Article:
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The Current State of the Housing Market, Explained

Published August 9, 2021

6 minute read

By Jim Greene

The COVID-19 economy has brought on some pretty wild market fluctuations. Stocks collapsed during the early stages of the pandemic, then quickly recovered. Oil crashed, then soared. Commodity indexes surged as inflation took hold in 2021. Perhaps most glaring of all is the state of the U.S. real estate market. Prices are exploding, bidding wars are commonplace, and buyers are scrambling to scoop up properties they have not even seen in person.

For some, the situation in 2021 is eerily reminiscent of what happened leading up to the 2008 housing crisis. Fears of a real estate market bubble are real, and expert opinion is divided as to whether a crash is looming. This article examines the factors driving the red-hot U.S. housing market. It also evaluates the underlying factors stoking fears of a potential correction, offering insights on whether we are in a bubble bound to burst.

What Is Happening To The Housing Market?

According to Realtor.com’s monthly national real estate report for June 2021, the median list price for a U.S. home hit $385,000. That marks a 12.7% rise in median list prices compared to June 2020. In real estate terms, that kind of increase marks a major upswing.

The report also addressed the question of inventory. When realtors talk about inventory, they mean the number of houses available for sale. Realtor.com measures inventory in terms of new monthly listings. Its June 2021 report noted a 43.1% decline in inventory compared to June 2020.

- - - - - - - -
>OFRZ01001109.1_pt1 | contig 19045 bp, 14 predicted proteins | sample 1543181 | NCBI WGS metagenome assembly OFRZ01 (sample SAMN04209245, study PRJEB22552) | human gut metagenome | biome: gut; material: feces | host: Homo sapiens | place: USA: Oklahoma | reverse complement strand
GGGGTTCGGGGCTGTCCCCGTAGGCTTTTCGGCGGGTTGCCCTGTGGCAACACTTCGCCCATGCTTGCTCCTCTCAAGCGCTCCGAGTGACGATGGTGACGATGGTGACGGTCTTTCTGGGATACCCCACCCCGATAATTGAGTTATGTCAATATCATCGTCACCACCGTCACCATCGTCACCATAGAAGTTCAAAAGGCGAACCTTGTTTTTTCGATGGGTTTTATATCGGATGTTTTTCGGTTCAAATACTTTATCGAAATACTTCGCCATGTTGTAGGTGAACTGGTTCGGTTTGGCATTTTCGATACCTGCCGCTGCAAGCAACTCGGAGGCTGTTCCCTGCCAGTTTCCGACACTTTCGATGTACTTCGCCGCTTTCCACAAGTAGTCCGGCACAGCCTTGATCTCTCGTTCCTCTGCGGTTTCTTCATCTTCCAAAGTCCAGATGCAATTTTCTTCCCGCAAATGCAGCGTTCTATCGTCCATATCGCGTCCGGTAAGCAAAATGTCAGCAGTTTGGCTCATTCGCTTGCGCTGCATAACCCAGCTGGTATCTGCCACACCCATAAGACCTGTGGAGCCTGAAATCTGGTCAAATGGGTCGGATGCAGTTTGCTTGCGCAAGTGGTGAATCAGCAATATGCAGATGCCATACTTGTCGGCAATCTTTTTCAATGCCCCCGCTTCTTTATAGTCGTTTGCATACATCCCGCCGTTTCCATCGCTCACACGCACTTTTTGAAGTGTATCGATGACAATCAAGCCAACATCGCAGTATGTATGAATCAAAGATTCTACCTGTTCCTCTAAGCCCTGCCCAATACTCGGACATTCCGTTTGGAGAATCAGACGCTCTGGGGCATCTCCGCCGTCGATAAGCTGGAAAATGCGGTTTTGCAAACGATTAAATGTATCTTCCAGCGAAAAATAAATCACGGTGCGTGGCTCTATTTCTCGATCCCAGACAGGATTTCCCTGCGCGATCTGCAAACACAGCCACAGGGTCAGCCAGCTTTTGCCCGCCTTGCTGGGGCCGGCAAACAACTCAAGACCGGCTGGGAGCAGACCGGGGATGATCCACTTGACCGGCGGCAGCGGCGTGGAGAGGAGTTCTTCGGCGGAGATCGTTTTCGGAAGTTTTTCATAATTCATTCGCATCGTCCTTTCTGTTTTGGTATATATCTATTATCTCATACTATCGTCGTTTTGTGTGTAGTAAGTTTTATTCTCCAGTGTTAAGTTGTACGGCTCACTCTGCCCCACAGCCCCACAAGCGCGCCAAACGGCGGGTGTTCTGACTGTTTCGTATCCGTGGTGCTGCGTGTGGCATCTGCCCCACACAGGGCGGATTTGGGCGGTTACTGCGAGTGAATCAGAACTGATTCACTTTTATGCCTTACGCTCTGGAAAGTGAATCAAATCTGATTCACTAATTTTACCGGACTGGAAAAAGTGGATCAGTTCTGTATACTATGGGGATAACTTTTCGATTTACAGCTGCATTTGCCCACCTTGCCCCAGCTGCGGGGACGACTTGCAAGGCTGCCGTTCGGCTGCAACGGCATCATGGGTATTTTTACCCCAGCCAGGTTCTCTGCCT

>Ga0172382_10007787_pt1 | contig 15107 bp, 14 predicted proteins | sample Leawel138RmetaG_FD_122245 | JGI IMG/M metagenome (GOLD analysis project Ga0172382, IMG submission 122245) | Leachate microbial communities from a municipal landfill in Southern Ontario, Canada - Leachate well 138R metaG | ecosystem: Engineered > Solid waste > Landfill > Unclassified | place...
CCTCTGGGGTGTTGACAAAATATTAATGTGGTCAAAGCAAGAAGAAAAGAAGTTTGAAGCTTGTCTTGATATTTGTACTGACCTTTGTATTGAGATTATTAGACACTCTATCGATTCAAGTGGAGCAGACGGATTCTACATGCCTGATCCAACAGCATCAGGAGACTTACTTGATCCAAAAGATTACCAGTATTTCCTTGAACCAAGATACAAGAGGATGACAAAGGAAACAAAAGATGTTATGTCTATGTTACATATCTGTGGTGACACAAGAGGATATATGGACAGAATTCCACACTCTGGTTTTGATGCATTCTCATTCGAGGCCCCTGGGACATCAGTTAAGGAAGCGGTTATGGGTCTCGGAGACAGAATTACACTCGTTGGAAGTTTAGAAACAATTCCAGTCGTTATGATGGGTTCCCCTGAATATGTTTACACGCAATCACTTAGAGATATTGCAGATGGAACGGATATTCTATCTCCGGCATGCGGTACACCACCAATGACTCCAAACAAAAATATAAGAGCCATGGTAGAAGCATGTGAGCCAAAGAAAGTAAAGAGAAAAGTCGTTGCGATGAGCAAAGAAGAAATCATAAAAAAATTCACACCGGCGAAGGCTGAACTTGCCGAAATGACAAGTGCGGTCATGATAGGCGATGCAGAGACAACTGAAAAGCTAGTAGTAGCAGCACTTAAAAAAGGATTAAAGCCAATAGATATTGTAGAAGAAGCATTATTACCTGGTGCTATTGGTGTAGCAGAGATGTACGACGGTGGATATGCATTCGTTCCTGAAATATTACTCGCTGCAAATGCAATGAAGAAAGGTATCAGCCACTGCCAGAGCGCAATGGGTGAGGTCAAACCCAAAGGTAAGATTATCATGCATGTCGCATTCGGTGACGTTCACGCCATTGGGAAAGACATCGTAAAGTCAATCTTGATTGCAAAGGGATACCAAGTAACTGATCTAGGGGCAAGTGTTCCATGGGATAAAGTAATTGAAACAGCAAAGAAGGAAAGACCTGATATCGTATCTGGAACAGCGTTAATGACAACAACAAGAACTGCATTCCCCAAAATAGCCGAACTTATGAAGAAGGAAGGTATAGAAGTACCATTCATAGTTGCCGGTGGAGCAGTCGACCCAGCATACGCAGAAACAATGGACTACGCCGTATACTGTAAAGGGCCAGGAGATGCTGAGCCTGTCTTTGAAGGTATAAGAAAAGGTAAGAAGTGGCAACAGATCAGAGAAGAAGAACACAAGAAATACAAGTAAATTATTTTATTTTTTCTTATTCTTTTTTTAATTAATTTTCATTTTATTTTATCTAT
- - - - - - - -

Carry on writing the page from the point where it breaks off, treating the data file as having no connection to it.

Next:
That represents a steep drop, but not as steep as the drop we saw in May. In May 2021, inventory plummeted by 50.9% compared to the same month in 2020. As we will see, these inventory trends are a key reason prices have been rising at such a fast clip.

Realtor.com also closely analyzes real estate trends in major U.S. metro areas. June 2021 saw median list prices in major cities rise at a slower clip of 5.3% compared to the previous June. Home inventories in major metro areas also fell 40.5% in June 2021. This followed a 49.4% decrease in May 2021 when comparing both months to their 2020 counterparts.

In short: home inventory is low, prices are rising quickly, and properties are selling fast. The typical home spent only 37 days on the market in June 2021 before finding a buyer. In June 2020, that average was 72 days — nearly double its current clip.

Market Forces Driving Current Trends

A complex, interconnected web of market forces are responsible for current trends in the U.S. real estate market. They have combined to create a seller’s market of historic proportions.

Specifically, four major factors are driving rising prices. Bidding wars are becoming common, especially in lower-density suburbs. Here’s why:

COVID-19

The ongoing pandemic has emerged as a major catalyst for the housing market. With larger segments of the labor force working from home, people’s needs have changed. Many of them are seeking more space, and homes with rooms easily used as offices.